by my mother, I wove the label “feminist” into the quilt of my identity.

In doing research for my senior project, I scoured the web and the shelves of my local bookstore for sources that could guide my approach to feminist journalism. Sure enough, my hands were soon running over glossy paper. Two letters, bathed in bright pink and printed in broad strokes, changed everything. Ms. told me I wasn’t alone. Our numbers are immeasurable.

We are the fighters for the belief that all humans must be treated equally. We recognize the breadth of challenges we face, so we devote ourselves to different causes but constantly come back together to share, listen and learn. It’s not just about “Have you heard?” it’s “Have you considered …,” urging us to look for intersections in our work and to leave space for a wide range of stories. We help each other evolve and be more true to our feminist mission.

Ms. wasn’t just about finding my fellow earthshakers, though. Each issue took me into a past I was unfamiliar with. The sound of a page flipping became a key unlocking secrets of the nation I’d been born into. I learned that 50 years before I went to my first march, joined by feminists in pink hats, there had been streams of women taking to the streets in protest. The women’s movement? I reflected back on my year of U.S. history. I sat in a blue plastic chair day after day having never heard of a movement that colored the 1970s and fundamentally changed life for all women thereafter. So Ms. became the textbook I never had.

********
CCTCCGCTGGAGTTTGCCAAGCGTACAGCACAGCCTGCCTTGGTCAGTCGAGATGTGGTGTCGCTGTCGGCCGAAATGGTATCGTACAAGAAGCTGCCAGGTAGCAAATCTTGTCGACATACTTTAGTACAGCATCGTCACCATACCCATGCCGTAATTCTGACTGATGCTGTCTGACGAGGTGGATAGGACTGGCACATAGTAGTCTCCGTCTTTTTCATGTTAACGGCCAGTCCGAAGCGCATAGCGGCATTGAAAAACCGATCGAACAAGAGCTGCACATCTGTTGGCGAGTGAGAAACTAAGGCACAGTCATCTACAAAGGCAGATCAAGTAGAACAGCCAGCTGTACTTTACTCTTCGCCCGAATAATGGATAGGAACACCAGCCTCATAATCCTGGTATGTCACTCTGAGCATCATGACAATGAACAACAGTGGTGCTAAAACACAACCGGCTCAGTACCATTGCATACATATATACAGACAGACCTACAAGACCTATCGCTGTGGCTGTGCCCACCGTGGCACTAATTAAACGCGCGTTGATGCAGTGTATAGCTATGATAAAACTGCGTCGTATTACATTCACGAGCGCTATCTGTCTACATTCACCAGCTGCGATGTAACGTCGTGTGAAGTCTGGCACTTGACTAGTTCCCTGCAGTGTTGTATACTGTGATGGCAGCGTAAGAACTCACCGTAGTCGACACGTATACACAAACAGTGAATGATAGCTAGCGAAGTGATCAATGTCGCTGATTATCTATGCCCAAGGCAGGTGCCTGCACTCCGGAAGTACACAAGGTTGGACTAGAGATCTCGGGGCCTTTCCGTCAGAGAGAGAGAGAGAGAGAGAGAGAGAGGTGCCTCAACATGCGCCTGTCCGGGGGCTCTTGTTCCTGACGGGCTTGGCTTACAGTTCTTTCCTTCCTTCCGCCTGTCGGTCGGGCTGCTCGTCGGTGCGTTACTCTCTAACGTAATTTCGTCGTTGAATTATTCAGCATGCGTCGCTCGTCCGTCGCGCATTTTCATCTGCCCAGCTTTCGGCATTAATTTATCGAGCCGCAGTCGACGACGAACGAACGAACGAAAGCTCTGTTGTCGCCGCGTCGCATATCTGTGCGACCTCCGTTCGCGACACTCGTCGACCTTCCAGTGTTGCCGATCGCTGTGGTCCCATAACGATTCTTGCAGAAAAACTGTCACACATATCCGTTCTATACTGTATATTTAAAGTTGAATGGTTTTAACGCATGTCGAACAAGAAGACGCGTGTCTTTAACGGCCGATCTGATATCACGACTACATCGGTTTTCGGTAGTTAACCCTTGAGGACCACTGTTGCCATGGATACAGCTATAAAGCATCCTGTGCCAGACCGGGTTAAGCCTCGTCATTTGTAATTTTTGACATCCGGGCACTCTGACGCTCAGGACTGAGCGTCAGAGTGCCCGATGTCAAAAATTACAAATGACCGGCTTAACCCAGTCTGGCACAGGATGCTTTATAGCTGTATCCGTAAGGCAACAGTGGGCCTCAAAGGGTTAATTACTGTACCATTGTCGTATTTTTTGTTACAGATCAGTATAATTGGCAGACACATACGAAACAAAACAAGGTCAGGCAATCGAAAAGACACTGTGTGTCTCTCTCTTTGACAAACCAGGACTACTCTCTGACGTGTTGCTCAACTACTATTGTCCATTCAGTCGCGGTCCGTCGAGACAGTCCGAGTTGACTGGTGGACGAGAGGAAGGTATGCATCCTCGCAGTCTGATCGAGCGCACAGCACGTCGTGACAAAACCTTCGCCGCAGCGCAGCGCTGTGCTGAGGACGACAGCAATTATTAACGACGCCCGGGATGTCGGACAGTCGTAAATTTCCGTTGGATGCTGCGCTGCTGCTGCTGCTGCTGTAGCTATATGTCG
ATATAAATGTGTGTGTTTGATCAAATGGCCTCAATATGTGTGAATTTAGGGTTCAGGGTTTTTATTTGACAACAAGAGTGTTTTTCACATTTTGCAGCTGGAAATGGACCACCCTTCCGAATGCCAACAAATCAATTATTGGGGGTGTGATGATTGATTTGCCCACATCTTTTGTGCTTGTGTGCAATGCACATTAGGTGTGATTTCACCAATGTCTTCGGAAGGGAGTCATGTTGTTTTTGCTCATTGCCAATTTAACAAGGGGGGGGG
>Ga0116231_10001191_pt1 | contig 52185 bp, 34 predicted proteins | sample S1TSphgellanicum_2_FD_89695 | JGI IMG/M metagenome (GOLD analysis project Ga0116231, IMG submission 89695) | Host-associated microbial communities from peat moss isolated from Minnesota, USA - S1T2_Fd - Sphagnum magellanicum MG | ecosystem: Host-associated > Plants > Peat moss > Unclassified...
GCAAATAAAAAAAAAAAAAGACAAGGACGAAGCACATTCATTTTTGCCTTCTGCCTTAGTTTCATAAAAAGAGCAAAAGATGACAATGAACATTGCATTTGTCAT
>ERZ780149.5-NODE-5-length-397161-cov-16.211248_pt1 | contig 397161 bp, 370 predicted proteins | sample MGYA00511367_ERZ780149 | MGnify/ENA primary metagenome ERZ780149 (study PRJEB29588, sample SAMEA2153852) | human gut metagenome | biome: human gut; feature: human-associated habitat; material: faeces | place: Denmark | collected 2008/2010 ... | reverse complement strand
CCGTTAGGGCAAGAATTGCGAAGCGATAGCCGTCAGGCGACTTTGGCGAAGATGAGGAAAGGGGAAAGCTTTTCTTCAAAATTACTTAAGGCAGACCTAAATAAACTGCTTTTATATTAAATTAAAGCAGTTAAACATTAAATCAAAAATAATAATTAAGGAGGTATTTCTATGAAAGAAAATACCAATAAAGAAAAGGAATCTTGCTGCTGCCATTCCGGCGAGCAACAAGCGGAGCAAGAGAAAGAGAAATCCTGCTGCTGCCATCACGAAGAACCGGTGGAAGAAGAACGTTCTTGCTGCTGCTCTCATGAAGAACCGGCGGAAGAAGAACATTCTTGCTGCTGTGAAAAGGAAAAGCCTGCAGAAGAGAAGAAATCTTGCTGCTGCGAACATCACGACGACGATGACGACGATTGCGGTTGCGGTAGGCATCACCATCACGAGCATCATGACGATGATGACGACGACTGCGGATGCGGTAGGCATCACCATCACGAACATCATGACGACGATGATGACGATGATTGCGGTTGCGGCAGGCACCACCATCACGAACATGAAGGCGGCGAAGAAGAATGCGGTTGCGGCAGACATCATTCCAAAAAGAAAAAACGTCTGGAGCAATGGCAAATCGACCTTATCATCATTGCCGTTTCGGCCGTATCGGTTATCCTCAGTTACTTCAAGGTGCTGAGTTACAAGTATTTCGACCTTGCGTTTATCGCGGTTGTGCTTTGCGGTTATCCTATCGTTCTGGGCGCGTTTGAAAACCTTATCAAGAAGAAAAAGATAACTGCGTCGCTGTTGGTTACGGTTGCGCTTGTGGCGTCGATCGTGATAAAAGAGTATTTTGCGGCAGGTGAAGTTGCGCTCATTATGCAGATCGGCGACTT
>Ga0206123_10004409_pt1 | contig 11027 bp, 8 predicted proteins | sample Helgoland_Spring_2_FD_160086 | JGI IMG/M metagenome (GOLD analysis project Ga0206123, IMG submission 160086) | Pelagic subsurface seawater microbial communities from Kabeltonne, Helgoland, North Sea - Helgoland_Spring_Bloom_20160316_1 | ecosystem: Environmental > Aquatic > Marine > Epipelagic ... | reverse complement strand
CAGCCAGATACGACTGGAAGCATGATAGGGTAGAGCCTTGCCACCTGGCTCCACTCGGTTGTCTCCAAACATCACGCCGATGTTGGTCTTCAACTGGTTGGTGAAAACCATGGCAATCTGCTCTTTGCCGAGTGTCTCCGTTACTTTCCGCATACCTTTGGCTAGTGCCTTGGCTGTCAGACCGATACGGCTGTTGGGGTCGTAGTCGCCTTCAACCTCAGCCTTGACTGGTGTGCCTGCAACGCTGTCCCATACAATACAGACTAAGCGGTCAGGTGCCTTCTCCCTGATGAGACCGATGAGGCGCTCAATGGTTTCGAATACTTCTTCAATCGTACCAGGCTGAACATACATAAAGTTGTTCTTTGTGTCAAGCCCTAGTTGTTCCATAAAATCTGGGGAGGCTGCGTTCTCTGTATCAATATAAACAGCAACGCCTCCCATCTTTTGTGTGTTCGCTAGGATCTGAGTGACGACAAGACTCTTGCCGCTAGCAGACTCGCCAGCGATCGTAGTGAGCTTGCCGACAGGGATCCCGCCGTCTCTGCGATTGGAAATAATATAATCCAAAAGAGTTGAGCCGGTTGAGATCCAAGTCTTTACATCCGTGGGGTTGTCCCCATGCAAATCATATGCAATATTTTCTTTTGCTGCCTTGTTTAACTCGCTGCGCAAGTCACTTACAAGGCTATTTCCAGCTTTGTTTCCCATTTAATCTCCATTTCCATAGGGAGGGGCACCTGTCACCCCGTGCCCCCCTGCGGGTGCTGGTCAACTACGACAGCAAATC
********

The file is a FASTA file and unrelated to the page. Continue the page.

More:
I’m a senior in college now. I’m pursuing history and gender studies (figures, right?). Today, you’ll find a section in my bookshelf full of thin, tall, paper-bound magazines. My senior project is there, along with every issue of Ms. that’s been published since I discovered it.

—Francesca Seni Pardo

Ms. became the textbook I never had. … The magazine told me I wasn’t alone. Our numbers are immeasurable.

Francesca Seni Pardo

I received my first Ms. magazine from my sister-in-law when I was 14. It was the July issue with Billie Jean King on the cover, given to me because she knew I played tennis and admired King.

Needless to say this magazine changed my life. I immediately subscribed and read every issue cover to cover. Ms. empowered me as a feminist, a lesbian and an activist.